Netflix stock tanked to the tune of a loss of $50 billion in market cap. What does that mean–if anything–for streaming as a technology?
If you compare Tesla and Netflix, one big difference difference is marketing spend. Tesla doesn’t exactly let the car sell itself, but kinda. Not so with Netflix. Tesla puts the marketing spend into the product. Still a car company selling cars, but not a streaming company thinking it’s in the ooh-la-la of production. Kind of like Spotify getting into podcast production and the ooh-la-la of having your name plastered on a football stadium.
Most of the promoters of streaming, the true Chamber of Commerce hoorah crowd, have an answer for whatever signal the market may be sending about growth in streaming.
But ask yourself this–do you really think that streaming will go on forever as the configuration of choice for consumers? Has that ever happened before? Not really.
Netflix has actually run its business very well and managed its subscription prices, and yet…
After shares tanked earlier this year because of concerns over its subscriber growth, the streaming leader said that it lost subscribers when it reported first quarter earnings on Tuesday.
Netflix (NFLX) now has 221.6 million subscribers globally. It shed 200,000 subscribers in the first quarter of 2022, the company reported on Tuesday, adding that it expects to lose another two million in the second quarter. The service was expected to add 2.5 million subscribers in the first three months of the year.
Is it too early to tell if streaming as a configuration is just in a “gully”? Maybe, but it’s time to start drilling down at greater unit economic depth on companies like Spotify than we’ve probably ever seen. Spotify has its own problems and may have already had its Netflix moment as measured by stock performance.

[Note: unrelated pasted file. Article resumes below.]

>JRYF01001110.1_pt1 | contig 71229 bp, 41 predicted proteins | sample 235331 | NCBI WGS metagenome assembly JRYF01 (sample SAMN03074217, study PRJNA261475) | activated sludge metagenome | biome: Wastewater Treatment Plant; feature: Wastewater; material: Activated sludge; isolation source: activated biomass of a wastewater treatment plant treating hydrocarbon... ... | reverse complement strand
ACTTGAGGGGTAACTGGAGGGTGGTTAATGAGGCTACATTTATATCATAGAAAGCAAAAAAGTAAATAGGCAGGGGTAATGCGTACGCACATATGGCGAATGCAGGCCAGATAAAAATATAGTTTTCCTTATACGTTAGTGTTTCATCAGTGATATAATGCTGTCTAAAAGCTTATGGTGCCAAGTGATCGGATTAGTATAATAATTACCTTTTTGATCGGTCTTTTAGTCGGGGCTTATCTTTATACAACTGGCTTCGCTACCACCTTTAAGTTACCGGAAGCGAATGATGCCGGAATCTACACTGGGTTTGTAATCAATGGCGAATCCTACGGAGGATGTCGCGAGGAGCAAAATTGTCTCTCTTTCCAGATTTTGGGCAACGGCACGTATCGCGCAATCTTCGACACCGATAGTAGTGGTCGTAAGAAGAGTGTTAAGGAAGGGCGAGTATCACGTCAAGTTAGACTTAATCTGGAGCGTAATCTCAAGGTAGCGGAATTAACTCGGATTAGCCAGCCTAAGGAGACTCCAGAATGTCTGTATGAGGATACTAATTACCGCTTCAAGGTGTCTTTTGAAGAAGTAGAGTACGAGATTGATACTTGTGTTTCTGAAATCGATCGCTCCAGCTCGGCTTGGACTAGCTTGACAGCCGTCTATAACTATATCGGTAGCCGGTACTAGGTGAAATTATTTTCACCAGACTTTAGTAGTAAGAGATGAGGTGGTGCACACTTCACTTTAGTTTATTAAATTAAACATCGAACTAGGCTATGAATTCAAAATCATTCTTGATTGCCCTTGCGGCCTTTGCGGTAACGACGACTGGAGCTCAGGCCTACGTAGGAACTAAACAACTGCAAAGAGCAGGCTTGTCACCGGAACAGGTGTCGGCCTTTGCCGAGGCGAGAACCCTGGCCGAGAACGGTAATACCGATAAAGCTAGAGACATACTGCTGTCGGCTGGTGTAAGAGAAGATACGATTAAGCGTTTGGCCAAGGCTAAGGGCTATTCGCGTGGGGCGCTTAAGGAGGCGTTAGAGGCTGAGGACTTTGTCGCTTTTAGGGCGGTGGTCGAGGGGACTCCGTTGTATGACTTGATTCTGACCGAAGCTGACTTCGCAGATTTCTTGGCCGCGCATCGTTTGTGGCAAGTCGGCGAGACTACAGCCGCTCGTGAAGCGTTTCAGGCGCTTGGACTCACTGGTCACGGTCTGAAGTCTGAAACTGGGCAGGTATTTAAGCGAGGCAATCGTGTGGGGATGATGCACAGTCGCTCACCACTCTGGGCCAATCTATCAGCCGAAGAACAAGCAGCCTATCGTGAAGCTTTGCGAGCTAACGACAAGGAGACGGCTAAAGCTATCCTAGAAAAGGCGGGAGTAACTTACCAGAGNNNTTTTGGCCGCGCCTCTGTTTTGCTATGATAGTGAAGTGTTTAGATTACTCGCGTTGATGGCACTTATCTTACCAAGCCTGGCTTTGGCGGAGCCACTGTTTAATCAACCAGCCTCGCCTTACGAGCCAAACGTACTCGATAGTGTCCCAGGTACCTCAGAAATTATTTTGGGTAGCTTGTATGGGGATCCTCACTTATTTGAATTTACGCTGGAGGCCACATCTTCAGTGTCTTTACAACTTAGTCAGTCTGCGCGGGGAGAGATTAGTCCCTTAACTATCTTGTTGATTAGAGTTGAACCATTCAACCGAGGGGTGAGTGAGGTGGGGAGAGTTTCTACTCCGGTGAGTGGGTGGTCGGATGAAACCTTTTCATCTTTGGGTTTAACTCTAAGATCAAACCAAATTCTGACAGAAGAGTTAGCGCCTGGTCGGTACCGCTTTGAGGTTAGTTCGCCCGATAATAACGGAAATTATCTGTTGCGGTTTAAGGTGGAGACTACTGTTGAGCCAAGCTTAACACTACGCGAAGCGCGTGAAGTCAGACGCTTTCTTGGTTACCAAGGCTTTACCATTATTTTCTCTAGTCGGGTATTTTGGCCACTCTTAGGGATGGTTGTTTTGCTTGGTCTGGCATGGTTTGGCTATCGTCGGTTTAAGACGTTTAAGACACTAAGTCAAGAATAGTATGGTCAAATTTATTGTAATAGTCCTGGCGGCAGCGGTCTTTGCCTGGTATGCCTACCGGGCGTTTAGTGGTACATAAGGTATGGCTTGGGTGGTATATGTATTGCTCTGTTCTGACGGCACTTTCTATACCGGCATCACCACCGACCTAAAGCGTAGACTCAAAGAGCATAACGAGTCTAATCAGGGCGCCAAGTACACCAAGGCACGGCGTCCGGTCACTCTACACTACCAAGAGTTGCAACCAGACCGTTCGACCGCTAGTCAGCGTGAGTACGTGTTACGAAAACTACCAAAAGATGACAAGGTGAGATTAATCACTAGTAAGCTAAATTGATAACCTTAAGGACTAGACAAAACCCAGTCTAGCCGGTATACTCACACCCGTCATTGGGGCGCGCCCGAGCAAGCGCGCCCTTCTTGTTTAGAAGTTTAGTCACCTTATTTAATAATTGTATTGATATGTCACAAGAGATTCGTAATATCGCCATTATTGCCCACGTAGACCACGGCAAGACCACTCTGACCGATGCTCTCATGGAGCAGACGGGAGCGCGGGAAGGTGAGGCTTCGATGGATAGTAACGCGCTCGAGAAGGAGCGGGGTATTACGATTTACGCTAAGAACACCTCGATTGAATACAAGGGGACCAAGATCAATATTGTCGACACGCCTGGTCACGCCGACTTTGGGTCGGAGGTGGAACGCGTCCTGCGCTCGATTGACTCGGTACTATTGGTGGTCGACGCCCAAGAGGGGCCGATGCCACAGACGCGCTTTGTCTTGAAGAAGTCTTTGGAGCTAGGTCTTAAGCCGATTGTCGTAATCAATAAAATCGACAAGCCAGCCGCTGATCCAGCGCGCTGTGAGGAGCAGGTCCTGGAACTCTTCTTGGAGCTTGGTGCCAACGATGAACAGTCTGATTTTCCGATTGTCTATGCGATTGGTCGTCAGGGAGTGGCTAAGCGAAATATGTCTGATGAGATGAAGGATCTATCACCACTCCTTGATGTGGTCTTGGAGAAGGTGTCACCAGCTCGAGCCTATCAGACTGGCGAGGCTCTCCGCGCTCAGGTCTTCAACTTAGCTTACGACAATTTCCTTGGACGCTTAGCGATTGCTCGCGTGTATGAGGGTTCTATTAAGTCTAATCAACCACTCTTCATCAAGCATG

Is it time for everyone feeding at the streaming abattoir to start asking themselves whether they should be thinking about the Next Big Thing? Why is it that Spotify still can’t be profitable yet their top executives are beyond rich? Why do artists and songwriters despise the company so much? Why are there government investigations into the entire streaming ecosystem? How long will Spotify be able to get away with payola before there’s a full blown government investigation into that? And how much longer will TikTok be used to feed underage drivers to cartels in the border states who can barely drive to school much less survive a high speed chase with law enforcement–but the platform bears no responsibility?
There may come a day when artist say they want no part of Silicon Valley’s addiction capitalism and turn to something far more organic as their configuration of choice. Arguably that’s happening right now with vinyl.
So has streaming jumped the shark?